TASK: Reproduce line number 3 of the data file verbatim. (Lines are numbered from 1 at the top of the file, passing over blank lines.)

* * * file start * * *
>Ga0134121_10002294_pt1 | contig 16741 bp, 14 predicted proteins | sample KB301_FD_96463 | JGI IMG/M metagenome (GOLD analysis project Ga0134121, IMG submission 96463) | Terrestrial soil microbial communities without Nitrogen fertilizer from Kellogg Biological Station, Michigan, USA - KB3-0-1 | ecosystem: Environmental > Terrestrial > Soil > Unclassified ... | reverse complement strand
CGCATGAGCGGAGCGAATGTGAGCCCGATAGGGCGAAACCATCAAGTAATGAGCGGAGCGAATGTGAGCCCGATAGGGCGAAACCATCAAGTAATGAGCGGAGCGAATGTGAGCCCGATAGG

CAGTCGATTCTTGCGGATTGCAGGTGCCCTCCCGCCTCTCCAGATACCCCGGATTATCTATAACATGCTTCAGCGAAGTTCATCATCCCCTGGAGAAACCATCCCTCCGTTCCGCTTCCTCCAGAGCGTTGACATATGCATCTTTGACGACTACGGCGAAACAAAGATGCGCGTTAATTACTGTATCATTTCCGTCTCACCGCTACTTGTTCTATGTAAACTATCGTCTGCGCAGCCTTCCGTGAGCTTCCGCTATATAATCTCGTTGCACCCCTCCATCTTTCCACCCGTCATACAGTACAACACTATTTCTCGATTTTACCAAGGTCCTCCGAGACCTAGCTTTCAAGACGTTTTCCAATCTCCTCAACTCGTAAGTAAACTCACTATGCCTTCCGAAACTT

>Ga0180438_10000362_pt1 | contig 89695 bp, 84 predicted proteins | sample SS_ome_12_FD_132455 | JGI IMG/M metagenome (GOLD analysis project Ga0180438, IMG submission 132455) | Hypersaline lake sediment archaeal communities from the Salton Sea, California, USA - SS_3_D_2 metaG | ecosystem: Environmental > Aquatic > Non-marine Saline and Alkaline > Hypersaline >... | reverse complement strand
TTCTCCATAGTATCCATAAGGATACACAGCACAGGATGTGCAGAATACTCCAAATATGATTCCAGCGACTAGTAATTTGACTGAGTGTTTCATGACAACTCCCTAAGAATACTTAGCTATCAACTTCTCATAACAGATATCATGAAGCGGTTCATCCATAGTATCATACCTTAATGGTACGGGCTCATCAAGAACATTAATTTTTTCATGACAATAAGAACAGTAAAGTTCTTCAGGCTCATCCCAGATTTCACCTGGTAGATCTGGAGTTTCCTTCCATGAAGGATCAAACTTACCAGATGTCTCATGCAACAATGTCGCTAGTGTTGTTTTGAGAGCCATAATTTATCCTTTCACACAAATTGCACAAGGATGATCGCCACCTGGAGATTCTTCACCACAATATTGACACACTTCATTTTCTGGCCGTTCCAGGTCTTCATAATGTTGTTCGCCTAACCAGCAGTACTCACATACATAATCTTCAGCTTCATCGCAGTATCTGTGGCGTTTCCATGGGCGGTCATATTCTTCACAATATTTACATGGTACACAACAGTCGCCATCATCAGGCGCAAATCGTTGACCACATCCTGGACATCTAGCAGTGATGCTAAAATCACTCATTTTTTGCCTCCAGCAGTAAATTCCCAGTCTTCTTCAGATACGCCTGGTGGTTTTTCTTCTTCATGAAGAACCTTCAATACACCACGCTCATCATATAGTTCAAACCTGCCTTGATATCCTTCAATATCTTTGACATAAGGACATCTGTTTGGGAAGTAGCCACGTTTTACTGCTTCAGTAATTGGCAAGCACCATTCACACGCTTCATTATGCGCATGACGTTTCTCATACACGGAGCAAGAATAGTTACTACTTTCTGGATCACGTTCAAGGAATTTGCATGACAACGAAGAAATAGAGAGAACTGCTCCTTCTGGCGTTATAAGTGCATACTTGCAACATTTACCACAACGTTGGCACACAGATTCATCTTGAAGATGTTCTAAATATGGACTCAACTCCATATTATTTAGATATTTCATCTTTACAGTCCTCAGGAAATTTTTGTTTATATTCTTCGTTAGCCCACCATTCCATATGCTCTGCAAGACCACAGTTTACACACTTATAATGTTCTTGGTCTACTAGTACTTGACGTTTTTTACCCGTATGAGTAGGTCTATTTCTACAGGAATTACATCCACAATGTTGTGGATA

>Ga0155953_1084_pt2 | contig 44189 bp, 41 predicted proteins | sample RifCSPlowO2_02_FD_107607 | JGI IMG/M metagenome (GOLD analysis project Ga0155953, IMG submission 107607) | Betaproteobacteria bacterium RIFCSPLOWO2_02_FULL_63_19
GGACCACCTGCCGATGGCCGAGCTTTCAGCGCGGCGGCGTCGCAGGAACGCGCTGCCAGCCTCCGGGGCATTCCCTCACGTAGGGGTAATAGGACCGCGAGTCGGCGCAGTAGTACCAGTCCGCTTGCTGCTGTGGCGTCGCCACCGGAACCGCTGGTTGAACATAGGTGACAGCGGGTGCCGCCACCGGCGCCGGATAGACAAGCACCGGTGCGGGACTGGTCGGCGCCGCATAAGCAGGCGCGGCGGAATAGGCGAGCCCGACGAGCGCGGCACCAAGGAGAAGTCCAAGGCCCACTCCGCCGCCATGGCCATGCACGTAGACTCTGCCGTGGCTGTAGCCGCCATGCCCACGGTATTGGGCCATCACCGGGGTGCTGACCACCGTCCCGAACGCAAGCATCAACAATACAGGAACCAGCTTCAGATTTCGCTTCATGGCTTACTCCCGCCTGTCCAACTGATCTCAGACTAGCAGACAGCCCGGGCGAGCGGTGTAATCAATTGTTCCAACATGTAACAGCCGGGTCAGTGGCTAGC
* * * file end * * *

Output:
CAGTCGATTCTTGCGGATTGCAGGTGCCCTCCCGCCTCTCCAGATACCCCGGATTATCTATAACATGCTTCAGCGAAGTTCATCATCCCCTGGAGAAACCATCCCTCCGTTCCGCTTCCTCCAGAGCGTTGACATATGCATCTTTGACGACTACGGCGAAACAAAGATGCGCGTTAATTACTGTATCATTTCCGTCTCACCGCTACTTGTTCTATGTAAACTATCGTCTGCGCAGCCTTCCGTGAGCTTCCGCTATATAATCTCGTTGCACCCCTCCATCTTTCCACCCGTCATACAGTACAACACTATTTCTCGATTTTACCAAGGTCCTCCGAGACCTAGCTTTCAAGACGTTTTCCAATCTCCTCAACTCGTAAGTAAACTCACTATGCCTTCCGAAACTT